Ambition without ability will damage you. And if your ambitions concern public office, then it will damage a lot more than your bruised ego. The damage could be to a large economy and a once-imperial nation. This is one of the many lessons the sad, sorry and damaging saga that is Liz Truss offers.
And the race is on. Again. Rishi Sunak is back in business. But I am not sure he can now truly draw any satisfaction in saying “I told you so”! Ex-PM Boris Johnson will undoubtedly return to the fray as the one who partied hard but will now reasonably claim that he could at least hold together the talentless but avaricious Tories, while still having a good laugh at it all. I am not sure the British public are in any mood for a joke, just at the moment.
The crumbling Tories
The British economy is burning. And the Conservative Party, the self-confessed party of power and money, is combusting fast. The United Kingdom is set to have its third prime minister in less than a year and the year still has two more months to go!
Extraordinary scenes, tweets, memes and whatnot have occupied British life for two weeks now. Chosen by party members, Liz Truss was not a favourite among Tory MPs who rated Sunak over her. Despite her evident and utter failure at the leadership hustings in addressing urgent questions of the economy, the looming energy crisis and ongoing tussles with the European Union (EU), Truss was polled as the leader. Why, you may ask. No, not race again, please.
Truss’ downfall began with Thatcher
A love for erstwhile PM Margaret Thatcher and her mantra of “low tax, high growth” that Truss parroted to deliver on, was both why she was installed as leader—even if for all of 45 days—and why her end, too, was the swiftest in British history. Thatcher, ghosts and all, is now or should be truly over.
Even as she channelled Thatcher’s high eighties style and demeanour, Truss’ end has shown that image politics will not rescue you in the real world of crisis and global challenges. In this mediatised age of politics where strategists, spin doctors and various communications specialists bang on about the centrality of the power of the ‘face’, privilege strict messaging and forever-on campaigning over the slow work of the party, ideas, competence and record, Liz Truss was very much their creature, as she played to their copybook. At her own and Britain’s peril. Tellingly, the 12 years of Tory rule thus far, experts have come in for repeated humiliation at the hands of populists.
Truss’s short-lived chancellor Kwasi Kwarteng, with bombast, declared a mini-budget, which was swiftly spun as an ‘economy event’ and pushed Britain into economic catastrophe overnight. Kwarteng’s budget aimed to mimic and replay the long-gone Thatcher’s divisive ideas and policies. Taxes were cut for the rich while 60 billion pounds were going to be borrowed as sovereign debt to subsidise energy bills and other public goods for the nation. This was high-octane populism for the very rich while aiming to appeal to the poor and struggling.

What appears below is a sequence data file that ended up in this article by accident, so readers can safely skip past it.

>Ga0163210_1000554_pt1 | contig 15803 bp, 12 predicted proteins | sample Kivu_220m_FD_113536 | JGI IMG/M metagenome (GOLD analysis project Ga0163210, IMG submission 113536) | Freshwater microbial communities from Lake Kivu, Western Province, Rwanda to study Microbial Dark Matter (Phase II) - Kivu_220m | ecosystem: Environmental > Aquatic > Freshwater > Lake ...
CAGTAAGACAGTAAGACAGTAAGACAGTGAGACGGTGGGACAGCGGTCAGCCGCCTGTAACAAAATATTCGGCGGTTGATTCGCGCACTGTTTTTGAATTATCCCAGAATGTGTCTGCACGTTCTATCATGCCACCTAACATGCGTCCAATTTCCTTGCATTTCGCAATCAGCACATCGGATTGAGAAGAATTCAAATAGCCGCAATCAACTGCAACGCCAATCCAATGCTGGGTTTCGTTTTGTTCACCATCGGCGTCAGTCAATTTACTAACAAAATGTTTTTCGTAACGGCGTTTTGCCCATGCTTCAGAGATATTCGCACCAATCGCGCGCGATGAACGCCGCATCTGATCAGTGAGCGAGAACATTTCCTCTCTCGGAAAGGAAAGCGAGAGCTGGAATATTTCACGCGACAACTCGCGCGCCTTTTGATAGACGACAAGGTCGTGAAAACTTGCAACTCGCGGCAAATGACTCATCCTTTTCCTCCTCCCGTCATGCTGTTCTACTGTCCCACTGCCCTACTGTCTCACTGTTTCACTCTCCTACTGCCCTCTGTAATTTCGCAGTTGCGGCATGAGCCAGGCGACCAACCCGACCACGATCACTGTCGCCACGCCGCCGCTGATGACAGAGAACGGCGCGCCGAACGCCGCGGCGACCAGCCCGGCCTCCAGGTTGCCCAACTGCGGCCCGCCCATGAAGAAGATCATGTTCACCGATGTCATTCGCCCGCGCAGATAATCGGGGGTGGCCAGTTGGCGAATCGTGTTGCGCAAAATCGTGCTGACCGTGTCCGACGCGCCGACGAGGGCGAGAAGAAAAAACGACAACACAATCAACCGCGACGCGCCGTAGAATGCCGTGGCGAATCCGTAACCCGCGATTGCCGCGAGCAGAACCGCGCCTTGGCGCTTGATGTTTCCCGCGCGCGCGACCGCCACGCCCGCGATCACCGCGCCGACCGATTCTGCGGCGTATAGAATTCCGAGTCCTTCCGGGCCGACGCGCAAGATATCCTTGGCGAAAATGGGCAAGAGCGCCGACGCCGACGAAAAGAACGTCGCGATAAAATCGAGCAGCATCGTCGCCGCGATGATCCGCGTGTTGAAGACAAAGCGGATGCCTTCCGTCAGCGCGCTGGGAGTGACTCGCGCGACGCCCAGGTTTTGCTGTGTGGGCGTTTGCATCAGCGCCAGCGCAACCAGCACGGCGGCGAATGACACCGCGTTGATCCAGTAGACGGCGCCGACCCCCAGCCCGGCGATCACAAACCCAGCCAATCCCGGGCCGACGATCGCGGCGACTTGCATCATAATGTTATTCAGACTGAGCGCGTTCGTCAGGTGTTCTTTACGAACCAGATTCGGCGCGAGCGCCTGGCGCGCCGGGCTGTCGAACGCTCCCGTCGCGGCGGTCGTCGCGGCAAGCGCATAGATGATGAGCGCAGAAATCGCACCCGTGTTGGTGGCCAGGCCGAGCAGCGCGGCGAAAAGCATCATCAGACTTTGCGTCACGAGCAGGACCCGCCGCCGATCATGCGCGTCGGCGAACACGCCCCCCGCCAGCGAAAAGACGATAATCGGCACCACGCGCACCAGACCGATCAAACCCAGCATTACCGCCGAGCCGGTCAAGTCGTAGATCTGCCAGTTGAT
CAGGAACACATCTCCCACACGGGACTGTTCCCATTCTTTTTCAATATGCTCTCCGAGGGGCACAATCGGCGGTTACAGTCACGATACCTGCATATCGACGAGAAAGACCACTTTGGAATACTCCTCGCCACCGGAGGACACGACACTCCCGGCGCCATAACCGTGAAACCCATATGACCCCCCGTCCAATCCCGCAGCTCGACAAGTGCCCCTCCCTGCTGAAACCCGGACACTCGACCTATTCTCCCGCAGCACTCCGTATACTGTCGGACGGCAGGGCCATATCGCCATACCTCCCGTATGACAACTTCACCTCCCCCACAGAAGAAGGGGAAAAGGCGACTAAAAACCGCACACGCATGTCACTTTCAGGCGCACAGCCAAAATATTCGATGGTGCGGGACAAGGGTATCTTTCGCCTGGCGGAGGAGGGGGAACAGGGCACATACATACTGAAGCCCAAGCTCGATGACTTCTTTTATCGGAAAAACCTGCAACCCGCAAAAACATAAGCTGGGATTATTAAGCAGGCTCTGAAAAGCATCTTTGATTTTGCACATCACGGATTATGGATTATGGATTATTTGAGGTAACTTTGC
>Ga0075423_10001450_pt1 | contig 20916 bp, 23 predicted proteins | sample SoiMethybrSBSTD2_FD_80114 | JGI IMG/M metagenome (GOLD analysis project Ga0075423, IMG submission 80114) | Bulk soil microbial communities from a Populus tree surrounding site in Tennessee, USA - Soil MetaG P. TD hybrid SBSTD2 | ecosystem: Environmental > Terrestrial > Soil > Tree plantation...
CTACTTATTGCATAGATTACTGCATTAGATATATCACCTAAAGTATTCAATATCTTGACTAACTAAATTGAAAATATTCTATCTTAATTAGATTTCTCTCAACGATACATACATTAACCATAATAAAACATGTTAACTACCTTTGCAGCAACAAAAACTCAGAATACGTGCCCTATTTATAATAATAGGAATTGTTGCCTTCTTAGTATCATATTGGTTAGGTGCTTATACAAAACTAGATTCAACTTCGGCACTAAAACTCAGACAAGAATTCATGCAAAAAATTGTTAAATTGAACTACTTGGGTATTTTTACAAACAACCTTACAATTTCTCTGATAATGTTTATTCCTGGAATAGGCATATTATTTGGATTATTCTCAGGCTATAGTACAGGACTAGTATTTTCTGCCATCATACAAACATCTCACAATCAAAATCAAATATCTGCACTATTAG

No amount of replaying of Thatcherite principles, much less her image, was going to rescue Truss once this outrageous plan was rejected overwhelmingly by all major financial players including the Bank of England. The pound was battered and inflation soared overnight. Mortgages became prohibitive and pensions lost their value. It was Britain’s demonetisation moment. Ideological positioning and image-making at the cost of economic foundations, at least on this occasion, have rightfully extracted their political price.
In seeking to control the situation, Truss sacrificed her chancellor, who was clearly on a suicide mission—now aptly renamed ‘Kamikaze Kwarteng’. Only that she was immediately blindsided by another high-octane, shrill, right-wing principle of immigration. The Indian-origin Suella (dubbed Cruella) Braverman’s astoundingly prejudiced views on race have for now stalled the Free Trade Agreement with India. This was, however, not what triggered the end for Truss. Rather, Braverman’s resignation letter, which was not contrite but instead chided Truss for not sticking to her right-wing guns, killed Truss’ career. Most damagingly then Truss failed to own any of her decisions, with any degree of conviction let alone authority.
Also read: The great paradox of Indian democracy: citizen uprisings but no opposition
Hard right-wing politics vs reality
The Tories are now in a death spiral entirely of their making. A majority of over 80 seats was forged primarily by winning over Labour heartlands after projecting compassion in their policies for the disadvantaged, now looks utterly fragile. Truss went back to Tory basics in the pursuit of dangerous principles and in the name of ideological purity. Hard right-wing politics high on nationalism and populism could not stand the clear light of reality.
The last time, Thatcher’s children were booted out by former British PM Tony Blair, who had famously said that “The only difference between compassionate conservatism and conservatism is that under compassionate conservatism they are not going to help you, but they are really sorry about it.” Truss has already apologised. But it’s neither compassionate nor sincere. The damage is done. At least in these isles off Europe, populist politics high on xenophobia, ideological purity and nationalist hubris all banking on the power of the image finally seem to be in its death throes. Other populist democracies should stay tuned.
Shruti Kapila is Professor of Indian history and global political thought at the University of Cambridge. She tweets @shrutikapila. Views are personal
(Edited by Zoya Bhatti)